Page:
School's blessing for civil partners

A primary teacher delighted her pupils and colleagues by announcing that she and her partner would be among the first couples to enter into a civil partnership.

Cindylou Turner, Year 6 teacher at St Mark's Church of England primary, Surrey, was due to "marry" her police officer partner, Charlotte Taylor, yesterday. They would have been among 600 couples, including Elton John and his partner, to take part in a ceremony that will give them similar rights to heterosexual married couples.

Ms Turner first "came out" to her Y6 pupils this year during circle-time discussion about families. At the end of term, they surprised her with a home-made card in the shape of a pink princess. Staff presented her with a crystal vase.

"A lot of teachers aren't out," she said. "But I feel very passionately that if we are not open in front of pupils, then how are we going to help them cope with homophobic bullying? It's fundamentally important to me that I do not lie to the children. I don't try to sell my sexuality, but I hope to influence pupils to respect people's life choices.

"Equality and diversity are important parts of school life."

The two women were due to exchange vows in matching aqua-coloured outfits - Ms Turner in velvet, her partner in brocade. A special order of service was planned for their friends' children, with less text and space for drawings.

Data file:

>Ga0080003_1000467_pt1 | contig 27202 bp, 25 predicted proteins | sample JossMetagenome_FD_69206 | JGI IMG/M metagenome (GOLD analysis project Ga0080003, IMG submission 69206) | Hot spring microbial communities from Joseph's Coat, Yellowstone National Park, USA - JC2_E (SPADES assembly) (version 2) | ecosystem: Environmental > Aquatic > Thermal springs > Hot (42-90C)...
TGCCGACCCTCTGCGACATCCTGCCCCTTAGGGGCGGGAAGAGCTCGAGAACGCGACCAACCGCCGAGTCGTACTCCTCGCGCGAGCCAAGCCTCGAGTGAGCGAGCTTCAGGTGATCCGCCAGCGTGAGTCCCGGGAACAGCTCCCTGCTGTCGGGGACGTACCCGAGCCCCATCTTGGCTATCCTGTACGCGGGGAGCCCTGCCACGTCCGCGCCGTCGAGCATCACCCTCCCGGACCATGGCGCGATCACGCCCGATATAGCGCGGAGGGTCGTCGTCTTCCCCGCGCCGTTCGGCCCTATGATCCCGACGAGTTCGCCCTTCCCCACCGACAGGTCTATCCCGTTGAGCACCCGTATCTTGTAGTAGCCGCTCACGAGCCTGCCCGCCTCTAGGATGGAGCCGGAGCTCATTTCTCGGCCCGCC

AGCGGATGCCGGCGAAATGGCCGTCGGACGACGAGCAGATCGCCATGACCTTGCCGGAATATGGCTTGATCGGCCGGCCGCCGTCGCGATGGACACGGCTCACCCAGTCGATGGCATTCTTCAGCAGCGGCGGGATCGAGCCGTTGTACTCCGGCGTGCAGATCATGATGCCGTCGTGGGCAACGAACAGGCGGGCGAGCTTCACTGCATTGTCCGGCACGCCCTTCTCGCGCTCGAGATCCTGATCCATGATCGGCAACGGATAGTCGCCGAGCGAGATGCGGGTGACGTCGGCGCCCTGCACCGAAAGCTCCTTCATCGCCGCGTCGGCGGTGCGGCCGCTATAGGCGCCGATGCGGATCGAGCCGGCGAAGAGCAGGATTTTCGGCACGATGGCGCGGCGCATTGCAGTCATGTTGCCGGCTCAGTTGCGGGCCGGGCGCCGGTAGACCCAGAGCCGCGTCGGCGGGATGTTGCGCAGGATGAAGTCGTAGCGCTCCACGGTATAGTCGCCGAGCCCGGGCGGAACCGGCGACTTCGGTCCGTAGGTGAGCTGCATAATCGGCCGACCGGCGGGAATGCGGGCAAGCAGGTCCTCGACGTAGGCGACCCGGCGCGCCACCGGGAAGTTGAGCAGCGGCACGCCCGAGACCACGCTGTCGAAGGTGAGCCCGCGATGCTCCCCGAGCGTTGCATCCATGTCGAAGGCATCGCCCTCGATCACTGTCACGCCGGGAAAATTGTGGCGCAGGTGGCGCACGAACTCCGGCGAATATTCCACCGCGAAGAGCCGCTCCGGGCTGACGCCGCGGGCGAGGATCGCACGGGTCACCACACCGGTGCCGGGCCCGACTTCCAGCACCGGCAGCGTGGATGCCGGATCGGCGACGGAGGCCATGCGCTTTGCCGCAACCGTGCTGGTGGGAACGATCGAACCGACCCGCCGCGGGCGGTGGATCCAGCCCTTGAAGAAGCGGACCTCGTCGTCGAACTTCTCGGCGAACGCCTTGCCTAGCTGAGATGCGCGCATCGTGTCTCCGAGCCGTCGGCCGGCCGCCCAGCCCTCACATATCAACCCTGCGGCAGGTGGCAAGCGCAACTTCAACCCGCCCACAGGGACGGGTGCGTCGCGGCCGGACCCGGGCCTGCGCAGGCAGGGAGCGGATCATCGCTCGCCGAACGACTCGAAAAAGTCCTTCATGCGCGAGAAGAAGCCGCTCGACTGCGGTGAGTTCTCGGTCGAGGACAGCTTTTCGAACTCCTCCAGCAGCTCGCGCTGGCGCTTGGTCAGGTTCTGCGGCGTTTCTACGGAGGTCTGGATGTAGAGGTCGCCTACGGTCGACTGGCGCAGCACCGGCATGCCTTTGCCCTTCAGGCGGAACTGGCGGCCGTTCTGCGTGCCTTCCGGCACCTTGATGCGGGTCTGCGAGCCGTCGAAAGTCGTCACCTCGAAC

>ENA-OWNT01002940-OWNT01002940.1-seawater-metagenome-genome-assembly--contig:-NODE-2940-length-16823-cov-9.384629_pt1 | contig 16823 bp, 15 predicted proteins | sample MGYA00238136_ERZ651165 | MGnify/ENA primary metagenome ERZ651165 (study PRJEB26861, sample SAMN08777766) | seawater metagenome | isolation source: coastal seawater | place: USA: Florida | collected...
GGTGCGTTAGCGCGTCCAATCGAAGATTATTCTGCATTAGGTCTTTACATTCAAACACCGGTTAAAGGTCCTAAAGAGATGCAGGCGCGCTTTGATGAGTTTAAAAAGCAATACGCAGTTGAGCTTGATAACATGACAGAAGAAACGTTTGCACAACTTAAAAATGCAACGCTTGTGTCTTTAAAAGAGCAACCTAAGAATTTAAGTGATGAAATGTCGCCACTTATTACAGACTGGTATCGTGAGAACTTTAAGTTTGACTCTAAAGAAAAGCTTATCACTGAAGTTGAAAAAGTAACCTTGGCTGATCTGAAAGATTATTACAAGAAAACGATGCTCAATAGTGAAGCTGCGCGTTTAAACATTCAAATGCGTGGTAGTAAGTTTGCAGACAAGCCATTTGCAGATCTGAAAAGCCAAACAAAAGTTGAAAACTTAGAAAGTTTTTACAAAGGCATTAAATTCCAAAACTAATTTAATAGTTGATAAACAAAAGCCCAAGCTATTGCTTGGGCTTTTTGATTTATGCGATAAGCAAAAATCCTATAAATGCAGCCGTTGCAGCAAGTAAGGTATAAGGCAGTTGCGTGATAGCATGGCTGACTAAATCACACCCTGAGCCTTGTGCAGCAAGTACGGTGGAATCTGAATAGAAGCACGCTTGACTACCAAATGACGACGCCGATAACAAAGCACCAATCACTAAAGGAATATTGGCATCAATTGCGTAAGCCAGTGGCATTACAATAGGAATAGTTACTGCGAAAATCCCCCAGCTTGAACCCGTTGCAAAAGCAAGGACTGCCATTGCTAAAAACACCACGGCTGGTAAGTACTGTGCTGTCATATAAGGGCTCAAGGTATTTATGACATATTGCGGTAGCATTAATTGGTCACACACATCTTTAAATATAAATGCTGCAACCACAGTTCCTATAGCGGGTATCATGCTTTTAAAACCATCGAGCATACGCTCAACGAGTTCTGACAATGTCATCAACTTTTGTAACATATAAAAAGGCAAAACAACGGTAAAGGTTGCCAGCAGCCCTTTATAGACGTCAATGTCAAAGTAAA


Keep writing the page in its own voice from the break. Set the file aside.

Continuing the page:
Christina Albrecht, St Mark's head, is delighted for Ms Turner.

"The fact that Cindylou is a good teacher is what matters to me," she said.

"Her sexuality is immaterial. She's got a loving partner, and that's wonderful.

"I stand by equality in everything we do. We all come from different places. Hooray, we have a proper representation of the world outside on our staff."

Paul Patrick, co-chair of Schools Out, which represents lesbian, gay and bisexual teachers, hopes government guidelines will be published to help schools to teach about same-sex partnerships.

"This could be a God-sent opportunity," he said. "A change is occurring in society.

"At the moment, schools rarely educate against homophobia. This shows that lesbian and gay relationships are part of the fabric of society."

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